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Climate Change: “Predictions are hard …”

Edward A. Reid Jr.
Posted On:
May 29, 2018 at 6:52 AM
Climate Change

            “Predictions are hard, especially about the future.” Yogi Berra, American philosopher

The consensed climate science community and its animated spokespersons have made numerous predictions regarding future climate change and its impacts on the earth and its population. Initially, many of these predictions were made for the near future, within the expected lifespans of the predictors and their audiences. Many of these short-time-frame predictions have proven to be erroneous; and, have become a significant embarrassment to those who made the predictions.

Some notable examples of such erroneous short-term predictions include:

  • an ice-free Arctic Ocean and an ice-free North Pole;
  • inundation of coastal areas and islands;
  • massive crop failures and starvation;
  • more frequent, longer and more severe droughts;
  • more frequent heavy rain events and more severe flooding;
  • more numerous and intense hurricanes, typhoons and tornados;
  • massive numbers of climate refugees; and,
  • widespread climate change induced deaths.

I suspect that only those who made the erroneous predictions might regret that they were erroneous.

The consensed climate science community has responded to this record of erroneous short-term predictions by vastly extending the time frame of its predictions to periods beyond the expected lifespans of the predictors and their audiences. Predictions of potential conditions or events in 2100 and beyond are far less likely to embarrass those making the predictions. However, these long-term predictions have also proven to be far less effective in inducing action on the part of their audiences.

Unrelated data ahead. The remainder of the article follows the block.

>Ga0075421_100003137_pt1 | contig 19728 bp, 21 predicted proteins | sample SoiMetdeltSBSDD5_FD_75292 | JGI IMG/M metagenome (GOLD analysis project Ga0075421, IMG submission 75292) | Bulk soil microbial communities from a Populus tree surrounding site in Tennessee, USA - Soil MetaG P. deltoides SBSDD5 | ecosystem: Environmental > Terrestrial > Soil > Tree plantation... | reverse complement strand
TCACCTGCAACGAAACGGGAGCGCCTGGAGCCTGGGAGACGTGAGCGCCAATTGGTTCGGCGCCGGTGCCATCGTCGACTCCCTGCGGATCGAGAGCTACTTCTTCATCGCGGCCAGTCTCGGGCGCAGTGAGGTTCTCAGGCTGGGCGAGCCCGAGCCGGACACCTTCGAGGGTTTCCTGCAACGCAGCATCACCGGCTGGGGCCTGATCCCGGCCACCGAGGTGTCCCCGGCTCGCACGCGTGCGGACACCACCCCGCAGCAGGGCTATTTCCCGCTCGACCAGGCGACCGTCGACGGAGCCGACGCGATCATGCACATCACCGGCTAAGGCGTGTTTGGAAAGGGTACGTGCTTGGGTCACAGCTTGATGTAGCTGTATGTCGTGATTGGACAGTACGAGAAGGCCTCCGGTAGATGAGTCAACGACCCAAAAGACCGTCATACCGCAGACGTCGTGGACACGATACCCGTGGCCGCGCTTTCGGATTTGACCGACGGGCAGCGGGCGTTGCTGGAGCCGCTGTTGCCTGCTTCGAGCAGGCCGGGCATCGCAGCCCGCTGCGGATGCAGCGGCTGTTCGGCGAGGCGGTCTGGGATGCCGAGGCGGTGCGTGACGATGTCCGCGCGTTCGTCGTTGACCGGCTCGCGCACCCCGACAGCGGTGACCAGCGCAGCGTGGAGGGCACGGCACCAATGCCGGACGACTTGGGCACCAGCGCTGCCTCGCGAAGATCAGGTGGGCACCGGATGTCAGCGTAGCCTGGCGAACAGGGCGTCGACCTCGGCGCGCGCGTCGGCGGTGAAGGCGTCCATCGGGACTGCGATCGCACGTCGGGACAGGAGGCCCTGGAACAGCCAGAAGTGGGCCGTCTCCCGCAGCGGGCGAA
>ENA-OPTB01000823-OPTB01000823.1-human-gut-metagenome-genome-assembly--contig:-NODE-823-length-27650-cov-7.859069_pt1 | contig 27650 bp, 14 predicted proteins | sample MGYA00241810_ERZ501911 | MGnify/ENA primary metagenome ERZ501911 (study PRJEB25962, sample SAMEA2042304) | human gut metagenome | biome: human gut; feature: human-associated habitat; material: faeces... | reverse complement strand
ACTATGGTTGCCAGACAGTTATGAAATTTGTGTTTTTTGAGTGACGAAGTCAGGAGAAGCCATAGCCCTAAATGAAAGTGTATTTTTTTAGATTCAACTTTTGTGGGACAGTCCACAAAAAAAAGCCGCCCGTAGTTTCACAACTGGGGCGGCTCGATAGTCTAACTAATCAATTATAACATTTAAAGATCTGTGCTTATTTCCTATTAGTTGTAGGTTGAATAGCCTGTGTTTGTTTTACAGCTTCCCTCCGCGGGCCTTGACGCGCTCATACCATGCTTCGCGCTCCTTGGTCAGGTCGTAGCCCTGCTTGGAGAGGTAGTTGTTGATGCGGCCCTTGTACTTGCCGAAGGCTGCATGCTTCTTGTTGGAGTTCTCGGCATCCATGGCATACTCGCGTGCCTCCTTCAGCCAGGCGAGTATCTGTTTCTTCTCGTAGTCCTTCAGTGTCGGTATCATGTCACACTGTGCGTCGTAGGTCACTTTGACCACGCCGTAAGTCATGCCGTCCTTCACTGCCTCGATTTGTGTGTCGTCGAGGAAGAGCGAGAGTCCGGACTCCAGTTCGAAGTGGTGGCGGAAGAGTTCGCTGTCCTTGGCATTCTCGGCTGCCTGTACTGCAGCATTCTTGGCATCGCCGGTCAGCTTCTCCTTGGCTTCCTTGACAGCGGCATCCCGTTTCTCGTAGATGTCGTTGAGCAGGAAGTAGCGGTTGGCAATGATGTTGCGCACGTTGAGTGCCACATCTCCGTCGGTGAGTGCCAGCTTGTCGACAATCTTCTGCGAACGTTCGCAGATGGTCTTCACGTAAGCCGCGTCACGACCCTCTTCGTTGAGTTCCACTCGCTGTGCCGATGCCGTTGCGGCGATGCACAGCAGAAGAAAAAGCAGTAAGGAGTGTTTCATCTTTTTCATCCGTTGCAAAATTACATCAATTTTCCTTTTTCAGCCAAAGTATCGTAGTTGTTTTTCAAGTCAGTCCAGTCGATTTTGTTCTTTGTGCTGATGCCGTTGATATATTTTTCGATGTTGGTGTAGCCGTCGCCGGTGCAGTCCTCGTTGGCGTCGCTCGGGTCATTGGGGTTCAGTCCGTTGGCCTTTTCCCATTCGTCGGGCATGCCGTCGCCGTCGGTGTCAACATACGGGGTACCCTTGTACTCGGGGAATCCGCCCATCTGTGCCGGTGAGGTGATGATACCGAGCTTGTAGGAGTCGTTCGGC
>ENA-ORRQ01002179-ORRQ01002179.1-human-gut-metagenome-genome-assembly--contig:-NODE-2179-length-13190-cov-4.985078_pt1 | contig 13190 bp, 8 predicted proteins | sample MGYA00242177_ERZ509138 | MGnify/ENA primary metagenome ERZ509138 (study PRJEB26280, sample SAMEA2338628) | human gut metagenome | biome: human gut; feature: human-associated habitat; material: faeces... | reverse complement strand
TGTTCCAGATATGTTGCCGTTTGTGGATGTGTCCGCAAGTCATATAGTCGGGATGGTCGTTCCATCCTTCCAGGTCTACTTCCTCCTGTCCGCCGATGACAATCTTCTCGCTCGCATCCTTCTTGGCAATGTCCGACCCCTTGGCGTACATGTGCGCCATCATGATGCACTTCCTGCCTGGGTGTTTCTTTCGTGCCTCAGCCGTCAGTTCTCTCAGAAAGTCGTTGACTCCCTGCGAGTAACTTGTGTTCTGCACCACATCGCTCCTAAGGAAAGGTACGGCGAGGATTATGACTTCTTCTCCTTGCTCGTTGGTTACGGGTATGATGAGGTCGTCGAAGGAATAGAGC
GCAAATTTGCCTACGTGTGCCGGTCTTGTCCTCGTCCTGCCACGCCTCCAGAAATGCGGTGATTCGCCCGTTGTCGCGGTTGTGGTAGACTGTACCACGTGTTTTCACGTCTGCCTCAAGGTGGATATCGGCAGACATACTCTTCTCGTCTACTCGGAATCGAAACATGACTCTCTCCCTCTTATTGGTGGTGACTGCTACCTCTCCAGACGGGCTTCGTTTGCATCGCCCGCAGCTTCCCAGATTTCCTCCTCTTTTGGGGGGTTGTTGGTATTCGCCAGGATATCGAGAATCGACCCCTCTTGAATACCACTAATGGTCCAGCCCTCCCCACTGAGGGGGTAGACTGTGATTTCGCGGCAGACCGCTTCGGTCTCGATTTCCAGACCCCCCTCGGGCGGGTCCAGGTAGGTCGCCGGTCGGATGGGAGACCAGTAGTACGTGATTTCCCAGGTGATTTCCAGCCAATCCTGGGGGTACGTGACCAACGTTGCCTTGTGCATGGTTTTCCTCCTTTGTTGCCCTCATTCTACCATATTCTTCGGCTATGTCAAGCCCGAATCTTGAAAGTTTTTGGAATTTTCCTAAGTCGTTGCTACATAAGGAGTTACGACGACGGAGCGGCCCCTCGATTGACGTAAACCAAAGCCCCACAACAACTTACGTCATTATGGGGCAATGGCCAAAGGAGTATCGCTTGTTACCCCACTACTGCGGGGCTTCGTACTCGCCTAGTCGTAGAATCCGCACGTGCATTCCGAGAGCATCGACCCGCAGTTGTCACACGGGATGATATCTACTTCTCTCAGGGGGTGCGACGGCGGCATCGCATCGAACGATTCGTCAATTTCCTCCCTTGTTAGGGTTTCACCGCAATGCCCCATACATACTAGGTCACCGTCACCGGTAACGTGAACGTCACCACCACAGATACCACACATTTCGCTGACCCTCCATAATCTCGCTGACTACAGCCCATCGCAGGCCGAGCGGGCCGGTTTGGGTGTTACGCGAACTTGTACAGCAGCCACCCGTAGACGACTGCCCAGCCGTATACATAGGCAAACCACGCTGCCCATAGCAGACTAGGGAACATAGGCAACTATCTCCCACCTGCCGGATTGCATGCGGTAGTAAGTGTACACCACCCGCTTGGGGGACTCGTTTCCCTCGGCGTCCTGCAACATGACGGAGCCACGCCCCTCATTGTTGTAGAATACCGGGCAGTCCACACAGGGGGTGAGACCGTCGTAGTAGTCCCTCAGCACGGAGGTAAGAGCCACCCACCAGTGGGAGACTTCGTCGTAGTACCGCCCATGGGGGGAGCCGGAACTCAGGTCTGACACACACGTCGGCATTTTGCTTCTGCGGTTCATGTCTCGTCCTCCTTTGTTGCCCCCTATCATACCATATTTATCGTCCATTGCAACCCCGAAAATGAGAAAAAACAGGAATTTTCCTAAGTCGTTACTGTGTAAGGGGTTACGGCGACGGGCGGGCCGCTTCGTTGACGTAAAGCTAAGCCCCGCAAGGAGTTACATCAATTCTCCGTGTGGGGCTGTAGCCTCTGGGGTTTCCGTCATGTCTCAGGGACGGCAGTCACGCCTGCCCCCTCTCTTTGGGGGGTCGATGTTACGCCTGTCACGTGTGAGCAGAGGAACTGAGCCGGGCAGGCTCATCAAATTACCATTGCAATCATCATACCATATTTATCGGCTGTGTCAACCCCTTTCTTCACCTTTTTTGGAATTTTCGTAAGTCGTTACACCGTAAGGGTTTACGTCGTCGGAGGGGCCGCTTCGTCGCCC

All these predictions, regardless of time-frame, are based on various climate models using various climate sensitivity, climate forcing and climate feedback assumptions. However, members of the climate science community have recently acknowledged that the climate models are “running hot”; and, that the data against which the models have been hindcast to “tune” them are suspect. “Re-tuning” the climate models, even to the existing “adjusted” data, would result in reduced magnitude of any predicted results of climate change.

Recent research suggests that, at the current rate of increase of atmospheric CO2 concentrations, the feared doubling of atmospheric CO2 concentrations would not occur until approximately 2100. Most of the “scary scenarios” currently predicted by the climate models are based on the IPCC Representative Concentration Pathways 8.5 (RCP8.5), which projects a far more rapid increase in atmospheric CO2 concentrations. However, it is becoming increasingly obvious that RCP8.5 is unrealistic; and, perhaps impossible.

Regrettably, the climate models also failed to predict numerous positive climate-related events, including:

  • the ~20 year “hiatus” or “pause” in global temperatures;
  • the recent 12 year dearth of land-falling major hurricanes;
  • the declines in weather/climate related damage and death;
  • the documented greening of the globe; and,
  • the positive effects of increased CO2 on plant growth and production.

Hopefully, the recent recognition of the shortcomings of the climate data and the climate models will result in serious efforts to improve the comprehensiveness and quality of the climate data and to improve and eventually validate the climate models.